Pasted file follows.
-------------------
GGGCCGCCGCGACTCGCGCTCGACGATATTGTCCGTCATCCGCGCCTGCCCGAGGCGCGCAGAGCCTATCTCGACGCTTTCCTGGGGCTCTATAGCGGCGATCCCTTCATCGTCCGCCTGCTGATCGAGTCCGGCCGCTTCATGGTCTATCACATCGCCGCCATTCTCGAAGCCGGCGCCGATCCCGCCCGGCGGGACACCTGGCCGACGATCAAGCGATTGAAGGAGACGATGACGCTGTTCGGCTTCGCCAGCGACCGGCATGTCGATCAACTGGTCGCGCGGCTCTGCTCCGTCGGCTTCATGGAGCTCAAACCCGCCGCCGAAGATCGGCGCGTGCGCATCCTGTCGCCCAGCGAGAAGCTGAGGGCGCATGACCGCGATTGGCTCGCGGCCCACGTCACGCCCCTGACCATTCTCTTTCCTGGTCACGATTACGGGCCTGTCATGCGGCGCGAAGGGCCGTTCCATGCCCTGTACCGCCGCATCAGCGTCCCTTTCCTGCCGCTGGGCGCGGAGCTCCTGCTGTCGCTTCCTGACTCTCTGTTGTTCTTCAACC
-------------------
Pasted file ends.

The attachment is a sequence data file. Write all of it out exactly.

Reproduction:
GGGCCGCCGCGACTCGCGCTCGACGATATTGTCCGTCATCCGCGCCTGCCCGAGGCGCGCAGAGCCTATCTCGACGCTTTCCTGGGGCTCTATAGCGGCGATCCCTTCATCGTCCGCCTGCTGATCGAGTCCGGCCGCTTCATGGTCTATCACATCGCCGCCATTCTCGAAGCCGGCGCCGATCCCGCCCGGCGGGACACCTGGCCGACGATCAAGCGATTGAAGGAGACGATGACGCTGTTCGGCTTCGCCAGCGACCGGCATGTCGATCAACTGGTCGCGCGGCTCTGCTCCGTCGGCTTCATGGAGCTCAAACCCGCCGCCGAAGATCGGCGCGTGCGCATCCTGTCGCCCAGCGAGAAGCTGAGGGCGCATGACCGCGATTGGCTCGCGGCCCACGTCACGCCCCTGACCATTCTCTTTCCTGGTCACGATTACGGGCCTGTCATGCGGCGCGAAGGGCCGTTCCATGCCCTGTACCGCCGCATCAGCGTCCCTTTCCTGCCGCTGGGCGCGGAGCTCCTGCTGTCGCTTCCTGACTCTCTGTTGTTCTTCAACC